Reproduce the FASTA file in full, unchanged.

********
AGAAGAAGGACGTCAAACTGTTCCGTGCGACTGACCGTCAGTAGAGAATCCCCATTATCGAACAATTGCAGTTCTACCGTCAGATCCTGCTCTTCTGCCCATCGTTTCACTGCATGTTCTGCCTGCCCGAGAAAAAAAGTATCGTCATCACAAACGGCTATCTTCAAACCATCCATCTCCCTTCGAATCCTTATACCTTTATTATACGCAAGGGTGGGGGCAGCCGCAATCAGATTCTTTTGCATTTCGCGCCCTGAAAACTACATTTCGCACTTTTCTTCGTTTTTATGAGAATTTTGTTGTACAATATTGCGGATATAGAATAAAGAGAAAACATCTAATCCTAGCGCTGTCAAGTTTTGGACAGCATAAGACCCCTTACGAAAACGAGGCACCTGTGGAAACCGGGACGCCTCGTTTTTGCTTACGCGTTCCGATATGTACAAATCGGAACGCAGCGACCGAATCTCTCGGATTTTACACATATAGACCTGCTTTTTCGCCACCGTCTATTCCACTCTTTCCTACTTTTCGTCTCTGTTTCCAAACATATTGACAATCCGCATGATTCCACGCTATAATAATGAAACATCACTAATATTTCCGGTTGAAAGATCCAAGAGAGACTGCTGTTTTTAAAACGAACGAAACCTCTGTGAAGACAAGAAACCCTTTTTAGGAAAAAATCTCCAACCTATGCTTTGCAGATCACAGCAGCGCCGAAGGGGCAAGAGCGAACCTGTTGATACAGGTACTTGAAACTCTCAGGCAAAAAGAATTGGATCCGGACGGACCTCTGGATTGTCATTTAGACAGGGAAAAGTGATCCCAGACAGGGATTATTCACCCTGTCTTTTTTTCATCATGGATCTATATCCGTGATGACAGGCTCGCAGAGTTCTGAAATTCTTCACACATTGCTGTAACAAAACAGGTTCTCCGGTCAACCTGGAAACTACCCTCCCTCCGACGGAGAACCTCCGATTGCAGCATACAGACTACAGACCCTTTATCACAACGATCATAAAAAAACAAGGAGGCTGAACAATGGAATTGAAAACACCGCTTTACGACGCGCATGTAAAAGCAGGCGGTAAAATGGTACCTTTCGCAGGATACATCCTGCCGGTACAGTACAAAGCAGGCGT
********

AGAAGAAGGACGTCAAACTGTTCCGTGCGACTGACCGTCAGTAGAGAATCCCCATTATCGAACAATTGCAGTTCTACCGTCAGATCCTGCTCTTCTGCCCATCGTTTCACTGCATGTTCTGCCTGCCCGAGAAAAAAAGTATCGTCATCACAAACGGCTATCTTCAAACCATCCATCTCCCTTCGAATCCTTATACCTTTATTATACGCAAGGGTGGGGGCAGCCGCAATCAGATTCTTTTGCATTTCGCGCCCTGAAAACTACATTTCGCACTTTTCTTCGTTTTTATGAGAATTTTGTTGTACAATATTGCGGATATAGAATAAAGAGAAAACATCTAATCCTAGCGCTGTCAAGTTTTGGACAGCATAAGACCCCTTACGAAAACGAGGCACCTGTGGAAACCGGGACGCCTCGTTTTTGCTTACGCGTTCCGATATGTACAAATCGGAACGCAGCGACCGAATCTCTCGGATTTTACACATATAGACCTGCTTTTTCGCCACCGTCTATTCCACTCTTTCCTACTTTTCGTCTCTGTTTCCAAACATATTGACAATCCGCATGATTCCACGCTATAATAATGAAACATCACTAATATTTCCGGTTGAAAGATCCAAGAGAGACTGCTGTTTTTAAAACGAACGAAACCTCTGTGAAGACAAGAAACCCTTTTTAGGAAAAAATCTCCAACCTATGCTTTGCAGATCACAGCAGCGCCGAAGGGGCAAGAGCGAACCTGTTGATACAGGTACTTGAAACTCTCAGGCAAAAAGAATTGGATCCGGACGGACCTCTGGATTGTCATTTAGACAGGGAAAAGTGATCCCAGACAGGGATTATTCACCCTGTCTTTTTTTCATCATGGATCTATATCCGTGATGACAGGCTCGCAGAGTTCTGAAATTCTTCACACATTGCTGTAACAAAACAGGTTCTCCGGTCAACCTGGAAACTACCCTCCCTCCGACGGAGAACCTCCGATTGCAGCATACAGACTACAGACCCTTTATCACAACGATCATAAAAAAACAAGGAGGCTGAACAATGGAATTGAAAACACCGCTTTACGACGCGCATGTAAAAGCAGGCGGTAAAATGGTACCTTTCGCAGGATACATCCTGCCGGTACAGTACAAAGCAGGCGT